Eileen eventually leaves me and dad behind to frolic around and take photos at our own pace, and soon after we encounter an entire colony of ptarmigans cooing and crossing the trail excitedly in front of our boots. It’s my first time seeing a ptarmigan, which looks something like a grouse, and apparently it’s not every day that you stumble across a whole family, so I’m left feeling very optimistic about future animal sightings.
Approaching the high point, the snow is no longer just on the mountains but extends down to the trail as well, making the going a little slower but a lot more fun. When we finally crest over the ridgeline, we are greeted by an entire panorama of mountains, including Black Peak, our ultimate goal for the trip.
All day I’ve been admiring imposing Black Peak, not quite believing that we’re really going to be able to climb it for all the snow (not to mention the size). Even dad is somewhat sceptical, and each subsequent time were asked along the trail what we’re doing with full packs, his answer seems less and less confident.
To see it from this high point, standing in calf-deep snow, I’m really not sure what tomorrow’s summit attempt will bring or if a clear route will really materialise through the snow OR if I’ll even be able to get myself up it without extensive mountaineering experience. Only time will tell.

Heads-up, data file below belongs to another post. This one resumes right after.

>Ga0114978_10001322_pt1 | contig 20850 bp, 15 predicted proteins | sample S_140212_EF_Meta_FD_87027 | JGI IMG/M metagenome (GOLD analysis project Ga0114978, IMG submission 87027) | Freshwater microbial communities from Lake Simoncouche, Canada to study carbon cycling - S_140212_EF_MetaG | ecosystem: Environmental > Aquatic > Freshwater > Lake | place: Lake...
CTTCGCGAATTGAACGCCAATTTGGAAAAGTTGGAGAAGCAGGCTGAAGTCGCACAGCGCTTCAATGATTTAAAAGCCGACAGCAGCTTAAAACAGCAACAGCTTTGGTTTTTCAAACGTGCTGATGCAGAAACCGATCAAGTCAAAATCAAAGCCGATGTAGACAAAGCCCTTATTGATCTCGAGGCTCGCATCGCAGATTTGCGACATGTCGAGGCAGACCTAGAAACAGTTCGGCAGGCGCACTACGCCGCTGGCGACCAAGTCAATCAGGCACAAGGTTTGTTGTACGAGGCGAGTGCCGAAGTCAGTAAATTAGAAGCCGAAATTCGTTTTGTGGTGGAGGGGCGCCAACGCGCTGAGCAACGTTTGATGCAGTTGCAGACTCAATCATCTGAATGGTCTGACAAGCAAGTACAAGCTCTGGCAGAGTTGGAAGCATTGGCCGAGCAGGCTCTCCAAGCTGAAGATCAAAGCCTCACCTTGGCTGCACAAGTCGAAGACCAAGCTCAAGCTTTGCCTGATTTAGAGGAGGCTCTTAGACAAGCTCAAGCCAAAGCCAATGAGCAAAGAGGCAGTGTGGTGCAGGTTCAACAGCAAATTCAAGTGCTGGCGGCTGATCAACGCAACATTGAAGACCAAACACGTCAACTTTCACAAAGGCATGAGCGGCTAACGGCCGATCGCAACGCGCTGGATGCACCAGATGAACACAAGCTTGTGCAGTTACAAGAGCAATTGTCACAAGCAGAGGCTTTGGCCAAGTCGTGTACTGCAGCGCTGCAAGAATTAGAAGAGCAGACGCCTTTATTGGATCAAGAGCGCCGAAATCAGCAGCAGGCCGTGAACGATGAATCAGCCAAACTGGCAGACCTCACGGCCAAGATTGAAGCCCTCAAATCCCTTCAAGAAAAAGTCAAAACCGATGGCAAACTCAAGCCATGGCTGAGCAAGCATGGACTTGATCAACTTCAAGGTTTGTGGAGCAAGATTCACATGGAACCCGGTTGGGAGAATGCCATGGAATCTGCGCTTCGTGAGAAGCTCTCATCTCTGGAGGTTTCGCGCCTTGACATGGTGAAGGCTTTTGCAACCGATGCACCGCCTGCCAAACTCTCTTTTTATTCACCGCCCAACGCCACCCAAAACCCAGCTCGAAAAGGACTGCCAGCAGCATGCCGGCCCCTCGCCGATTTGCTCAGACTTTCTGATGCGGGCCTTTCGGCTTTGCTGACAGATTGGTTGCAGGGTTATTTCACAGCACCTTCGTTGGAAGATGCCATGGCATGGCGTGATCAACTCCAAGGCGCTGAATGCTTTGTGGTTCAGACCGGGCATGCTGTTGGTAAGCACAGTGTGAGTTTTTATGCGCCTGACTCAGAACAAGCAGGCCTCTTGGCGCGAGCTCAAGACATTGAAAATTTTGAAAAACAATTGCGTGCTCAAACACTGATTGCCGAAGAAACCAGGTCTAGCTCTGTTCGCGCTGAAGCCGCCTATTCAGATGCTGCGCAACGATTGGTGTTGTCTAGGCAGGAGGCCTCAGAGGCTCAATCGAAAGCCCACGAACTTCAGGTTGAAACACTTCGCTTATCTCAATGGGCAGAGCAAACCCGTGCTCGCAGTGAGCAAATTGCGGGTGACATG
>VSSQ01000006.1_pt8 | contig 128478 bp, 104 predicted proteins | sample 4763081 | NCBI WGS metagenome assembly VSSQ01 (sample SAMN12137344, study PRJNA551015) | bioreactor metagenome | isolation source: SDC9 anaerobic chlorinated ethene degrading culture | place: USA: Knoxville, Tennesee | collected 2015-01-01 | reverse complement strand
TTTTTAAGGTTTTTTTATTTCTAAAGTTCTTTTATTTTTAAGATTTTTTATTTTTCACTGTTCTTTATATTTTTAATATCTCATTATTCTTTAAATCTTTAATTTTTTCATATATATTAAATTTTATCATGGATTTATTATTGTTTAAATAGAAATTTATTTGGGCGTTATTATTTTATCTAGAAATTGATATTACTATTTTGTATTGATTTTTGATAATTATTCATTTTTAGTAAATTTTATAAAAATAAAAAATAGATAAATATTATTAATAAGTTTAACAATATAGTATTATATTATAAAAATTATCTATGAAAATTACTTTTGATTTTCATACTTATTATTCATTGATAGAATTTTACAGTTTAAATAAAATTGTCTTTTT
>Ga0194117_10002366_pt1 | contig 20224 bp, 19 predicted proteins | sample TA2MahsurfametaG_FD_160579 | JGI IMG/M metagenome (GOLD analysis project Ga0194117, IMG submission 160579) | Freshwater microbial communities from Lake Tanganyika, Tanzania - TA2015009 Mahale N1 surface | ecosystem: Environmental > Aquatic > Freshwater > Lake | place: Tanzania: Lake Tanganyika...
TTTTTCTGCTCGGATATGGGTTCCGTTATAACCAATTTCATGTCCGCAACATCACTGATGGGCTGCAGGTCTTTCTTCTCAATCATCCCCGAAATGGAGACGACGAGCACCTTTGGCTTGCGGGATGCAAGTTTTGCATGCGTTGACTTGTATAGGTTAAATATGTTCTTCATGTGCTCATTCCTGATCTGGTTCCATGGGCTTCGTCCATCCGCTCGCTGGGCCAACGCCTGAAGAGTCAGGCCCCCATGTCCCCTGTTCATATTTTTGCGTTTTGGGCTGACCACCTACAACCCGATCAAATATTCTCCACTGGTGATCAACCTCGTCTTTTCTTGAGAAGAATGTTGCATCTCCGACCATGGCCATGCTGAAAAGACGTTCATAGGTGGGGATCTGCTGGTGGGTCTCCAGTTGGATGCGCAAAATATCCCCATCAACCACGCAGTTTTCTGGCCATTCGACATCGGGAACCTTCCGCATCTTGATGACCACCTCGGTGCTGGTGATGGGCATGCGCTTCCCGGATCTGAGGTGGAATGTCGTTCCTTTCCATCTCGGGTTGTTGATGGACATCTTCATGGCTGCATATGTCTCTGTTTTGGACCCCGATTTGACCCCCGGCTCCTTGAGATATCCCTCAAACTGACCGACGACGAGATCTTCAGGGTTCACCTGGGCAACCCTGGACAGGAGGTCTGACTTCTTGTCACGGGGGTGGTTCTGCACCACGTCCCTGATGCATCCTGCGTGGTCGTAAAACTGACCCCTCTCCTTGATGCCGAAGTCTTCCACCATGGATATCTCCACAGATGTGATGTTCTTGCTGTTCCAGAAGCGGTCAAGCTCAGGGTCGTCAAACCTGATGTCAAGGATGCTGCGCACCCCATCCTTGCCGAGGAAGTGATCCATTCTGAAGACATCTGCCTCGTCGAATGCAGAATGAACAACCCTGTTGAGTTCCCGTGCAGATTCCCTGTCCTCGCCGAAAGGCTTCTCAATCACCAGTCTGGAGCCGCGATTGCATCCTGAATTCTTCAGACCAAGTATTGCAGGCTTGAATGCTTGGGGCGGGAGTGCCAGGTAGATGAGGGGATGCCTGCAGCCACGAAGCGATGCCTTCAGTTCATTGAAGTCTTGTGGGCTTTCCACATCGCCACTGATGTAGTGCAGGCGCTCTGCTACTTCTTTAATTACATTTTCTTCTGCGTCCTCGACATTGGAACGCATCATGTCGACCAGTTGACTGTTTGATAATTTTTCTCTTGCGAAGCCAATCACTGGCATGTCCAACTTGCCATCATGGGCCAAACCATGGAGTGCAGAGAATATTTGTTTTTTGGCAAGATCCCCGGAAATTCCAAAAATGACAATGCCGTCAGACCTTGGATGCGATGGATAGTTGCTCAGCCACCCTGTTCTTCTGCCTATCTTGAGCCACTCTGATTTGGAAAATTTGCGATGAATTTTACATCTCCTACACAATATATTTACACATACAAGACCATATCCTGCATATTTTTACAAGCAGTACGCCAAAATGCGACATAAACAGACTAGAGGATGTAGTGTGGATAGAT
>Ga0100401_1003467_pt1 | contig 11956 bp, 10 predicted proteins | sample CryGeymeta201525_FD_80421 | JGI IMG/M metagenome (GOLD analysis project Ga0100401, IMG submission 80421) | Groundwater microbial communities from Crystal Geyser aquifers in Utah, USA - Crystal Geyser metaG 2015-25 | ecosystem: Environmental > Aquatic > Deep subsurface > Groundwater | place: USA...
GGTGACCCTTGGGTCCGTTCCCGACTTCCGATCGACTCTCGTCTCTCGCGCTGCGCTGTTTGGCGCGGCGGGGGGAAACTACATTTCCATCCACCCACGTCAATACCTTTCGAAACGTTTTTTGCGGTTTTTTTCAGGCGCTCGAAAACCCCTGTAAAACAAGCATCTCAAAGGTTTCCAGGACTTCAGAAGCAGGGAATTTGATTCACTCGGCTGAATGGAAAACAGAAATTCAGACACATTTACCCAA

Rendezvousing with Eileen at the ridgeline, she tells us we need to be at Heather Pass, the junction out to Wing Lake Trail which will carry us towards Black Peak, no later than 430 in order to make it to camp before dark. Apparently, we’ve been taming a few too many photos— but really, who can blame us?!
I’m confident we can coast these 3km downhill to the junction within the hour, even with photo stops, so we all set off at a brisk pace.
The incredible views of Lake Ann and her little island threaten to blow the timeline out of the water, particularly with all the red and orange foliage framing the trail, but we do eventually make it through and meet Eileen a whole 5min ahead of schedule.
We sit for a small snack and then packs are back on for the final journey, a small section of downhill to reach a massive talus field between Heather Pass and Lewis Lake.
We follow cairns through the rocks, but the going is still slow and I manage to tweak my Achilles (which has developed tendinitis, probably from all these hikes after 6 months of relative inactivity in lockdown), so it’s a relief when we finally arrive at Lewis Lake 90min later.
The plan is to continue a further 1-1,5hrs uphill to more scenic Wing Lake, but I fall in the creek coming off the talus and the day is approaching its chilly conclusion, so instead, we scout out a decent site just above Lewis and begin to set up camp. The good news is that we will leave our tents and big packs here for the hike to Wing Lake and up to Black Peak tomorrow— pitching here adds about 2.5hrs to our day 2, but shaves time off day 3 for a quicker hike out, which is very appealing (since we are Lake Chelan bound on day 3).
I situate my tent in perfect view of black Peak, pull on every article of clothing I packed, and then we tuck into an enormous and very well-deserved dinner. We will need all the fuel we can get for our big ascent tomorrow, and every finger is crossed that we get sunny weather and good climbing conditions!